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C. Edwards Lester, Life and public services of Charles Sumner: Born Jan. 6, 1811. Died March 11, 1874., Section Fourth: orations and political speeches. (search)
a period the Encyclopedia did well in uttering such important and effective truth. The sentiment of Equality was here fully declared. Nor should we be disappointed, that, at this early day, even the boldest philosophers did not adequately perceive, or if they perceived, did not dare to utter, our axiom of liberty, that all men are born equal, in civil and political rights. He pays a touching tribute to Jean Jacques Rousseau —that solitary person, poor, of humble extraction, born in Switzerland, of irregular education and life, enjoying a temporary home in France, a man of audacious genius, who set at naught the received opinions of mankind! His earliest appearance before the public was by an eccentric Essay on the Origin of Inequality among Men, in which he sustained the irrational paradox, that men are happier in a state of nature than under the laws of civilization. This was followed by a later work, the Social Contract. In both of these productions, the sentiment of Equa
a period the Encyclopedia did well in uttering such important and effective truth. The sentiment of Equality was here fully declared. Nor should we be disappointed, that, at this early day, even the boldest philosophers did not adequately perceive, or if they perceived, did not dare to utter, our axiom of liberty, that all men are born equal, in civil and political rights. He pays a touching tribute to Jean Jacques Rousseau —that solitary person, poor, of humble extraction, born in Switzerland, of irregular education and life, enjoying a temporary home in France, a man of audacious genius, who set at naught the received opinions of mankind! His earliest appearance before the public was by an eccentric Essay on the Origin of Inequality among Men, in which he sustained the irrational paradox, that men are happier in a state of nature than under the laws of civilization. This was followed by a later work, the Social Contract. In both of these productions, the sentiment of Equa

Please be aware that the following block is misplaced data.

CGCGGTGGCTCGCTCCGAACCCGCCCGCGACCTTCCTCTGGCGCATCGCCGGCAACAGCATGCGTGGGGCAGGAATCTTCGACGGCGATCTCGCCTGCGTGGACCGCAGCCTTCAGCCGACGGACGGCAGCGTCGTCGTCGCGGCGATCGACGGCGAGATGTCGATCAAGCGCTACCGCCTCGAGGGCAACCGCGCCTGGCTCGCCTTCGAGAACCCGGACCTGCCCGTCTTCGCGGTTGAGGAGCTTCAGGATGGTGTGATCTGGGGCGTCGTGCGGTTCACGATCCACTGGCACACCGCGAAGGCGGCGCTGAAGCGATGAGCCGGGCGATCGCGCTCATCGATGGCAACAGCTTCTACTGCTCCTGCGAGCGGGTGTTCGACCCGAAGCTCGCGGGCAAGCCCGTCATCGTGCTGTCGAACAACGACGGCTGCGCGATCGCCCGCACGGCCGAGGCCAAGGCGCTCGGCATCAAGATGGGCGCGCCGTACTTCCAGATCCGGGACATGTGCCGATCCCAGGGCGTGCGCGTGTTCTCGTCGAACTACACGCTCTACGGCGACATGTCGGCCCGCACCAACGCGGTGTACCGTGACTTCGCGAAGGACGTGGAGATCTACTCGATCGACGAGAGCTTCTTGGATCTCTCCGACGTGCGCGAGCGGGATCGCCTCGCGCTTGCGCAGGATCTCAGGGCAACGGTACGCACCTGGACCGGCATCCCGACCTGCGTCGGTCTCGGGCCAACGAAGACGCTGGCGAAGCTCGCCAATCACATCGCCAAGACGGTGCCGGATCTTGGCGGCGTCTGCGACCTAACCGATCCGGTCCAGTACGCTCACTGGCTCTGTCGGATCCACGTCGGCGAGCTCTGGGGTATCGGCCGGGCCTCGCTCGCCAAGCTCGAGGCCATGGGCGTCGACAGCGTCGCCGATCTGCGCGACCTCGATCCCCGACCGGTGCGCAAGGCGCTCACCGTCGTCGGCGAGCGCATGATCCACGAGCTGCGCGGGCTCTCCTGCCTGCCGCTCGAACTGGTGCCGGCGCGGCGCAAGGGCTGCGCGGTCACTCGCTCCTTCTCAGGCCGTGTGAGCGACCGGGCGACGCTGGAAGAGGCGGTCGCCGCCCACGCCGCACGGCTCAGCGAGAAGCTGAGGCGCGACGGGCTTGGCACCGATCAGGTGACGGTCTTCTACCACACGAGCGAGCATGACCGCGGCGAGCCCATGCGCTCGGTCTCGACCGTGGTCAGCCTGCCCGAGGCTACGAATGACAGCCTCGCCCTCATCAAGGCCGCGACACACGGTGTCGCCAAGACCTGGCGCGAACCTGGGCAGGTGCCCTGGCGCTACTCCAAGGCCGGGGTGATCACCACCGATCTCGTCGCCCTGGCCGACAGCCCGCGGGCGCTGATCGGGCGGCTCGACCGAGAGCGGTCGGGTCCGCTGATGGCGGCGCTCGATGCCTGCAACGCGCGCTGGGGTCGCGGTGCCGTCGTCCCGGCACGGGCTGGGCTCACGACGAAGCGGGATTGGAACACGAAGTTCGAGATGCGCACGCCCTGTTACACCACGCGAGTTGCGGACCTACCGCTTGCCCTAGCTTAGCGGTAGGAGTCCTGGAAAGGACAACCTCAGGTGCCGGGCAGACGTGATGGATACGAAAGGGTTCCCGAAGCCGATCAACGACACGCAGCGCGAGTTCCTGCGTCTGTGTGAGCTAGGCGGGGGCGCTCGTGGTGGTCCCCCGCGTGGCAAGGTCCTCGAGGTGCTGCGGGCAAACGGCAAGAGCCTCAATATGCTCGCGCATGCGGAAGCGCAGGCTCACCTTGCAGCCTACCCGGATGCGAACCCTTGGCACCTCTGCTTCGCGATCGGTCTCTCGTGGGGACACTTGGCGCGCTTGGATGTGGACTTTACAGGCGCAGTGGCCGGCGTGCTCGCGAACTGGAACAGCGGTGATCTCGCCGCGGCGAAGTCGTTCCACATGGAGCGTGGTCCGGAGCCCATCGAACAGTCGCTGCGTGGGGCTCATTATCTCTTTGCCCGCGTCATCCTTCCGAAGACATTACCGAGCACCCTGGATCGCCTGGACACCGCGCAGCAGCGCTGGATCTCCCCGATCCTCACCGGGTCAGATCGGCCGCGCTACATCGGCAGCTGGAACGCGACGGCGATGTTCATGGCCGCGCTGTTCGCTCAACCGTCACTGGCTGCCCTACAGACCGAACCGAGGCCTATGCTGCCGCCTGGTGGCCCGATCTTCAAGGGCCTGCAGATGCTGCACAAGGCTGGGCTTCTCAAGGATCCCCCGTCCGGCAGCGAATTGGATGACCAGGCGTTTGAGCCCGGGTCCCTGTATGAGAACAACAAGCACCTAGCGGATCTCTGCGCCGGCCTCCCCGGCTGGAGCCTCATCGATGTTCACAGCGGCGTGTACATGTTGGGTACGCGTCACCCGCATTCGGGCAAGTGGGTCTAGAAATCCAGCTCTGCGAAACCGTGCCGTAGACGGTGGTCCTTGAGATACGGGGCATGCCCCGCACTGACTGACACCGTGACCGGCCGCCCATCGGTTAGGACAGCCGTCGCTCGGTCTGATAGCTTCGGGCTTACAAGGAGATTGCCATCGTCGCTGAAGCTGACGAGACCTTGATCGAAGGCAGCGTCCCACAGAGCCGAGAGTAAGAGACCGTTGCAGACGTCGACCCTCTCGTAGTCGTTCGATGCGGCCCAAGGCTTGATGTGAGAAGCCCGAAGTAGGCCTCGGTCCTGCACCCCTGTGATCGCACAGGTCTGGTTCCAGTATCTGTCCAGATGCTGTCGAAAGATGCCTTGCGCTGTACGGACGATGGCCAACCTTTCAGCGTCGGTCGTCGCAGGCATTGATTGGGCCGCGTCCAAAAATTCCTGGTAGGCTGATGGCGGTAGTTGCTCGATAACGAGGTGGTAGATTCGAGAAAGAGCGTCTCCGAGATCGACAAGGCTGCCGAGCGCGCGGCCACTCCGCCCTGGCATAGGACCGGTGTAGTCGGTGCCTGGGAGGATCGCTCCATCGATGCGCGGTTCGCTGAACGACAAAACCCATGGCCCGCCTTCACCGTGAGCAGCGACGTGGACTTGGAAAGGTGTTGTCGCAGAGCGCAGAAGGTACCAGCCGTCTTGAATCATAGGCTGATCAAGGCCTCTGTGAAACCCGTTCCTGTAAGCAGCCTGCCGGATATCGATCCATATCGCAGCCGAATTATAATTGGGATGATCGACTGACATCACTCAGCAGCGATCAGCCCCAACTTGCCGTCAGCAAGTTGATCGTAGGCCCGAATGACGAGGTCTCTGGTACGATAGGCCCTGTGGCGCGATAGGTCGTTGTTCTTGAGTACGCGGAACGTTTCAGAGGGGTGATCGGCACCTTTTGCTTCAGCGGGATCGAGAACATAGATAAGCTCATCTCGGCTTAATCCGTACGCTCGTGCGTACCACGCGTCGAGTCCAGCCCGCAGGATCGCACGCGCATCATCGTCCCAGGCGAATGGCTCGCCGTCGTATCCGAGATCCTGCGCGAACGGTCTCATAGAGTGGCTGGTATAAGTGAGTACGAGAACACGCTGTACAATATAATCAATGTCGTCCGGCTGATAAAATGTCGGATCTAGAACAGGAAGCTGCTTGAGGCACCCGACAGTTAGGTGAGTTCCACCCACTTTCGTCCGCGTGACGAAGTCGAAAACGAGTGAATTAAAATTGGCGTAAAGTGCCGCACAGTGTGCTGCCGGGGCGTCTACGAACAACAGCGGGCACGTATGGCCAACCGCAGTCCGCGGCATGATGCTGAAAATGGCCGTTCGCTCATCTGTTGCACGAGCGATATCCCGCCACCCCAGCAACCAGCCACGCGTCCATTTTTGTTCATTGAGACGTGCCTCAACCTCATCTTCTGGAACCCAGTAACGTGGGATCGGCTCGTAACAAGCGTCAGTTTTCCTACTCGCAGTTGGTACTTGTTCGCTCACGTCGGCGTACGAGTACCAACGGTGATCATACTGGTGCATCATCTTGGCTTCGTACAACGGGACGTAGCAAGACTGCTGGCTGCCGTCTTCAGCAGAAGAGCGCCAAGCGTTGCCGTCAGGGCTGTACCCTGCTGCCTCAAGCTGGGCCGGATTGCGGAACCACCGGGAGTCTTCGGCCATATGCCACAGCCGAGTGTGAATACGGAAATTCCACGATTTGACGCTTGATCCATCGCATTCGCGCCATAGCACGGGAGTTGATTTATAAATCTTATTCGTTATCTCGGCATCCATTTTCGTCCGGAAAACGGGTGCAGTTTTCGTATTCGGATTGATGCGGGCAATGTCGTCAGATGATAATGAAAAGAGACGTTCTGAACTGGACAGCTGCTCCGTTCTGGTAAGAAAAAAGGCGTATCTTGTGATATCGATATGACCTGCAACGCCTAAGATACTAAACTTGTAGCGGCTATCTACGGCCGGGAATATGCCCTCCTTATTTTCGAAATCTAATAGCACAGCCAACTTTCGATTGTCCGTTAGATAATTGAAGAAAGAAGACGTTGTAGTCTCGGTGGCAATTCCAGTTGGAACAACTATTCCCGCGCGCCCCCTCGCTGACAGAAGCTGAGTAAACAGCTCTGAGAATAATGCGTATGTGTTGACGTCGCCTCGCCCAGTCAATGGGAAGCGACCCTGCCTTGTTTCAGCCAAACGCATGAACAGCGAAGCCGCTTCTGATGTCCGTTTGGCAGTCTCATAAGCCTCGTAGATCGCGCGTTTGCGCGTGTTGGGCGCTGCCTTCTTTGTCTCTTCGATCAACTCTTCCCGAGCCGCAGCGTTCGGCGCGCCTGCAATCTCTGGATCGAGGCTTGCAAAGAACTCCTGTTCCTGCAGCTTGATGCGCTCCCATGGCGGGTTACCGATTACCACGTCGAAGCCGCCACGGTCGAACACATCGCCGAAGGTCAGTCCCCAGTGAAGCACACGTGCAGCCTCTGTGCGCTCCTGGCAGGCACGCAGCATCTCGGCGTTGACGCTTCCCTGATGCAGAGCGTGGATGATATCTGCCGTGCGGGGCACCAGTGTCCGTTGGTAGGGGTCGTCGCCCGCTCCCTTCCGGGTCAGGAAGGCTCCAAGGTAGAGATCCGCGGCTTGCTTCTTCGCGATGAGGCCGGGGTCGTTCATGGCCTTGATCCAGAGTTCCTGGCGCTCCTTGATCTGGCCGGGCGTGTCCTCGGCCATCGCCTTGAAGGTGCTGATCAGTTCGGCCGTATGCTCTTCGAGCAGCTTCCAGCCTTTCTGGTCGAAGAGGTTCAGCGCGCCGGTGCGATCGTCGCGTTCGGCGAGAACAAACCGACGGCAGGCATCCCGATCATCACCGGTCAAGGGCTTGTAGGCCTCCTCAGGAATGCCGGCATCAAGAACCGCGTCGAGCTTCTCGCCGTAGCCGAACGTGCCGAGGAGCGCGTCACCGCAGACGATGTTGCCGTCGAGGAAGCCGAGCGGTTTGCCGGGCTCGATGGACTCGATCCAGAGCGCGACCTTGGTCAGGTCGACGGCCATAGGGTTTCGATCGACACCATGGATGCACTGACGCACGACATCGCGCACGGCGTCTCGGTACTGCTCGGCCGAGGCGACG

usion of all races here, there may be a better race than any individual race, even Saxon or Celt. Originally settled from England, the Republic has been strengthened and enriched by generous contributions of population from Scotland, Ireland, Switzerland, Sweden, France and Germany; and the cry is still they come. At no time since the discovery of the New World has the army of emigrants pressed so strongly in this direction. Nearly half a million are annually landed on our shores. The manneearliest vows to Liberty in our cause. Nor should this list be confined to military characters, so long as we gratefully cherish the name of Alexander Hamilton, who was born in the West Indies, and the name of Albert Gallatin, who was born in Switzerland, and never, to the close of his octogenarian career, lost the French accent of his boyhood—both of whom rendered civic services which may be commemorated among the victories of peace. Nor is the experience of our Republic peculiar. Where i